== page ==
Farewell To Caesar by John Cali

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In our last blog post, He Was Just a Dog, I talked about taking care of my brother’s and sister-in-law’s elderly cat Caesar while they were travelling last week. Caesar died two days ago.

He was not my cat, but we all considered him part of our family for nearly 20 years. That may sound strange to folks who do not resonate with pets. But those who do will understand.

Caesar’s death was not unexpected, as he’d lived so long and was ill the past few years. Despite that we all felt a deep sense of sadness after he’d left us.

When I walked into my brother’s and sister-in-law’s house the day after Caesar died I was hit with a tidal wave of sadness. I had not expected that. He often met me at the door when I came to visit. Even though he was completely deaf, he sensed when someone he knew was coming to the house.

Everywhere I looked in the house there were reminders of him—like his favorite chair. Toward the end he’d developed the cat equivalent of human senility, and would get lost in a house he once knew so well. To help him, my brother and sister-in-law closed the doors to rooms not used often. Now they were open, stark reminders he was gone.

Certainly knowing animals have souls just as humans do helps when they die. However, our spiritual beliefs notwithstanding, we still miss their physical presence. We miss the warmth of their company, the unconditional love shining in their eyes.

The sadness lasted a while that day. But I felt comfort in the fact Caesar had visited me a couple hours after he died. He was happy and healthy, like a playful little kitten again.

He also visited my partner Barbara. He told her it felt so good to feel so “light” after he left a body wracked with heaviness and pain.

He obviously wanted us all to know he would never leave his loved ones. As my spirit guides often say, we never lose those we love—human or animal.

Here’s a beautiful video called All Dogs and Cats Go To Heaven.

Related links:
Farewell to Rosie
The Far Side of the Rainbow Bridge
Death of a Dog


If you’ve had a pet who’s died, how did you cope with that experience? Are you comfortable grieving for an animal in the same way you would a human family member? Please share your thoughts and comments with us below.

What other subjects would you like us to talk about in these posts? Please email me.


About John Cali

John Cali is a writer, blogger, and channel for a group of spirit guides. His next book is Real Answers to Life’s Pesky Questions: Conversations With Spirit, Book 1. John lives in northwestern Wyoming.

10 Responses

  1. Conshana

    Thank You, John, for such a wonderful article.
    All my animals have come back to say “Farewell for Now”,,, And My Golden Wolf still comes onto the bed with me, once in a while, when I’m a bit blue or “Under the Weather”. And yes, I feel the bed sink under his weight.
    Blessings to you and Barbara, and crew~!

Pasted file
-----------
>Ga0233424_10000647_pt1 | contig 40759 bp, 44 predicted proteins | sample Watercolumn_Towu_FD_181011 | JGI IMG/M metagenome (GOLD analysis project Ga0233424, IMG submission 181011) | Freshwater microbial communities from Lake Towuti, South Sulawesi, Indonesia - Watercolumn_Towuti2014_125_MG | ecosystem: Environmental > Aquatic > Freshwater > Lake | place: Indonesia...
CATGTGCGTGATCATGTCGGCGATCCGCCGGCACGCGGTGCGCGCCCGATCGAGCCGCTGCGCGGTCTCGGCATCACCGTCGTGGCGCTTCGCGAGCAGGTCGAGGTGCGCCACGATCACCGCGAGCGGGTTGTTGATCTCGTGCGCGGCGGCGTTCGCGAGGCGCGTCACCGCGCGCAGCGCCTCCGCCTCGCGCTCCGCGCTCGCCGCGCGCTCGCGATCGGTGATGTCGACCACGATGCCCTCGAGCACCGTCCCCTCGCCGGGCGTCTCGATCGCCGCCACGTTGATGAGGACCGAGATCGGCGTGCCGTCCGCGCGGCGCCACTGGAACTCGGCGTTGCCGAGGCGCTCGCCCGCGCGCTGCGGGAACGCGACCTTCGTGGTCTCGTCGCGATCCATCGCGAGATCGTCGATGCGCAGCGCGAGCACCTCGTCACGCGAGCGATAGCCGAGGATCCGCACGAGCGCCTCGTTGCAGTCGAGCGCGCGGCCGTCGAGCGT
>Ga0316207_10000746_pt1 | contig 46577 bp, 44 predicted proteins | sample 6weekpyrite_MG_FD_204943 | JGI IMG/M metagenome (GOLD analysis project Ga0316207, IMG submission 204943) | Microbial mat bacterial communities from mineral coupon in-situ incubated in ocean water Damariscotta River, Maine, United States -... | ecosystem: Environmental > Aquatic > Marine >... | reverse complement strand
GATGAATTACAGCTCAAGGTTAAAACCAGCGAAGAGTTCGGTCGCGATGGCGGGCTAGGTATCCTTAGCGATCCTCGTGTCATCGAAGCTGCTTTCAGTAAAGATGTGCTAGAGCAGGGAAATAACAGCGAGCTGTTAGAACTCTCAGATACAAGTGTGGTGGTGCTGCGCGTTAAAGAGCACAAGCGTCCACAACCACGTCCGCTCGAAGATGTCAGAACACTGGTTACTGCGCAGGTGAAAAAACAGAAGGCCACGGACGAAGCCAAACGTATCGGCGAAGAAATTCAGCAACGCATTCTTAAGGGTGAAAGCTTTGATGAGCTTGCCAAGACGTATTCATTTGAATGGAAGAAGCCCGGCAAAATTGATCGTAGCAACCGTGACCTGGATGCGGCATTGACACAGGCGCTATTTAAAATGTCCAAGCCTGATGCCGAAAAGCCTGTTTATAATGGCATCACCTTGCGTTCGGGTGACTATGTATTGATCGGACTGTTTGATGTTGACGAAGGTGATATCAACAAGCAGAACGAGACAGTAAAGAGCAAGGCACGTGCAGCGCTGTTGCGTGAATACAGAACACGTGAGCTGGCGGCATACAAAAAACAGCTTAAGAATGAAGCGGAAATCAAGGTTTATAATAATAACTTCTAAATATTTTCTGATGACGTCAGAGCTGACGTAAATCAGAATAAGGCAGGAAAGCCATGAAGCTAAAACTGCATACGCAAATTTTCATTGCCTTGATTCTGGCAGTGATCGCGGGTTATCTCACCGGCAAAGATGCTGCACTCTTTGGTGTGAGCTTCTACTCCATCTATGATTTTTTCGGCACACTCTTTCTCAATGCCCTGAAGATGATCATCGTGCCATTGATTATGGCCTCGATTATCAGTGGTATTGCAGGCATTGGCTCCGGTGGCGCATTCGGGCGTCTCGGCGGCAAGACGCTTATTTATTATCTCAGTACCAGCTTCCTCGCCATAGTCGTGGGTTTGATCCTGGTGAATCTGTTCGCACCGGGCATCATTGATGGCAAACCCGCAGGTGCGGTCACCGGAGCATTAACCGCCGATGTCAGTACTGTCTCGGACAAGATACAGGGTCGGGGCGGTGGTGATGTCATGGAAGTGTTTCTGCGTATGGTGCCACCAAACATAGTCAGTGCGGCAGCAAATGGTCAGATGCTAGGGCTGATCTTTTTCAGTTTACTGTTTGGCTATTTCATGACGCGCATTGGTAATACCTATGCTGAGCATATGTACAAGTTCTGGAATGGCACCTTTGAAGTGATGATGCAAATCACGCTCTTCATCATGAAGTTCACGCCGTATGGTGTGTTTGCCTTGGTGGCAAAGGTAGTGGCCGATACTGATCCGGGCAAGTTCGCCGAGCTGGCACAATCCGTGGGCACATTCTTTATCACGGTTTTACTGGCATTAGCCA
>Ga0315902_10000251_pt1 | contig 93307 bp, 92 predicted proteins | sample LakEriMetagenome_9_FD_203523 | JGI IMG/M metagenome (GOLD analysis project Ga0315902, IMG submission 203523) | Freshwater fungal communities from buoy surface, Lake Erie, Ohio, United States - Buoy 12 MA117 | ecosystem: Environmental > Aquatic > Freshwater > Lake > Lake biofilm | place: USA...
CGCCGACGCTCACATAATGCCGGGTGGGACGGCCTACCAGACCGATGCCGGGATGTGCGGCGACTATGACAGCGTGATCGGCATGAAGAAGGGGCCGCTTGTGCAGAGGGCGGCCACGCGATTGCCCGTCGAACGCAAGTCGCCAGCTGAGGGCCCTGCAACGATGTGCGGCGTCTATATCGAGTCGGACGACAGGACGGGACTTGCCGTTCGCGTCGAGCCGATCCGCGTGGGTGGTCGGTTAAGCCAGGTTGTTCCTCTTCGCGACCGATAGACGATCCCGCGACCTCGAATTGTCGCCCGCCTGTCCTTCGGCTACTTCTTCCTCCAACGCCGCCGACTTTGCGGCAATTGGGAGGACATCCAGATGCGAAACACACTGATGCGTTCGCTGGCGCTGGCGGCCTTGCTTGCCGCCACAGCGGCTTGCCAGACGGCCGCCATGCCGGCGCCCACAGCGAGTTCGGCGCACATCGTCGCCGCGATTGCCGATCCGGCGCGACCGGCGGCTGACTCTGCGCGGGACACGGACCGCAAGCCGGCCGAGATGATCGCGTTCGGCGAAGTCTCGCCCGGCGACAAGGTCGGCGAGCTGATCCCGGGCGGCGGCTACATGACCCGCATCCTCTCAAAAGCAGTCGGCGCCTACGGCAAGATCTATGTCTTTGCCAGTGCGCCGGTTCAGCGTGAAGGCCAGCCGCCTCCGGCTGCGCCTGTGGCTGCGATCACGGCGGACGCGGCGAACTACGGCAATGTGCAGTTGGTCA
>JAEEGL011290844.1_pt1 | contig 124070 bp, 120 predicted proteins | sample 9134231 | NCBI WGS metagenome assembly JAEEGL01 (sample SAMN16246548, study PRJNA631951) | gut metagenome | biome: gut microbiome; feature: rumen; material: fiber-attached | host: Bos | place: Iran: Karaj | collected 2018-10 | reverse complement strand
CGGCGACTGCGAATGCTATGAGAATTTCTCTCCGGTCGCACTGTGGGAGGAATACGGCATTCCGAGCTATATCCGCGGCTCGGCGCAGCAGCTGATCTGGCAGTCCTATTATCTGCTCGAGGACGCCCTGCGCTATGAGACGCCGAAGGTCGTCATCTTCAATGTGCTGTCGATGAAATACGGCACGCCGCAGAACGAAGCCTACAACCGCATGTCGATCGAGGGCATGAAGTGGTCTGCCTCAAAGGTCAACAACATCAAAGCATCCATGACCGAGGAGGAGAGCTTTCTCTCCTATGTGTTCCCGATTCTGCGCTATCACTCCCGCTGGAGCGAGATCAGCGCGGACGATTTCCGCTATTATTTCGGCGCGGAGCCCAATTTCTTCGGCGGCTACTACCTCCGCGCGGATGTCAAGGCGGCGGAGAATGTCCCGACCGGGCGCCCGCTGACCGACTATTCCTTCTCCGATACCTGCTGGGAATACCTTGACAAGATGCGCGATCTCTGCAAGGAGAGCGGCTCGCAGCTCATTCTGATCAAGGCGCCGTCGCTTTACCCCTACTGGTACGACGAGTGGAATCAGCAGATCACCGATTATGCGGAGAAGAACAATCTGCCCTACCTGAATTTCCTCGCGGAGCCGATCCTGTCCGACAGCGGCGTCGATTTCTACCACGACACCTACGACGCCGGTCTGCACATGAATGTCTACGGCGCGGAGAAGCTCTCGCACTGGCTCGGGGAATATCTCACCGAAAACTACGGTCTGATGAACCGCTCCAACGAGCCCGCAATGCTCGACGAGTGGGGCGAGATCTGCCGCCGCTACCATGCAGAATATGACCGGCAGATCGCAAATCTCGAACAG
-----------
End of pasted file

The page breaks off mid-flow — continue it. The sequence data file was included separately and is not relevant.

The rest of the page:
• John Cali

      You’re most welcome, Conshana.

      And thank You for sharing. My little schnauzer, Schnapsi, is still with me now, 20 years after his passing.

      Blessings to you too, dear friend,

  2. canron

    Hi, here is a different take on this subject but it fits in very well.
    About 20 years ago I had a litter of kittens which were kept in a cardboard box. One of them was able to jump out, the others not. The phone rang one day at 3 A.M. My brother was calling from a couple thousand miles away. My only son, age 23, had suddenly slipped into a coma and the hospital was about to pull the plug. They had declared him brain dead.
    Later that morning i went out for a Sunday brunch. When I returned I found the strong kitten laying across the doorway, dead. As I buried it in the outside of the garden I had the feeling that i was burying my son. There was no longer a need for me to travel to the other funeral.
    Two years later we were informed by the authorities that they could not come up with a cause of death and no doubt there could not have been found one for the kitten either.

  3. Barbara

    Fly high and free Sweetheart. We love you, now and always.
    Barbara xxx

  4. Chris

    It is so hard when a member of our furry family leaves. Glad that he visited you.

  5. Shirley White

    We each have our own way of experiencing these things and the way we deal with it.

    My animals that have moved on often have visited me in spirit after leaving the physical earth. They are always so joyful and happy that although I miss them, I am encouraged that they are now free from pain or other physical problems and can playfully enjoy the wondrous place of existence they currently experience.

    I am always smiling at their playful and energetic presence during these brief visits. I do miss them more than actually grieve for them. I have been missing my beautiful and loving Sundancer, my Great Pyrenees dog who was with me for 16 years and departed this life in February. Missing is not a great sadness but a remembrance of her sweet presence and loving nature. She was a wonderful companion.

    Blessings, Hugs and love

    • John Cali

      Thanks very much, Shirl, for sharing your memories.

      I agree — missing is not a great sadness. It’s simply a tribute to, and remembrance of, our beloved furry family.


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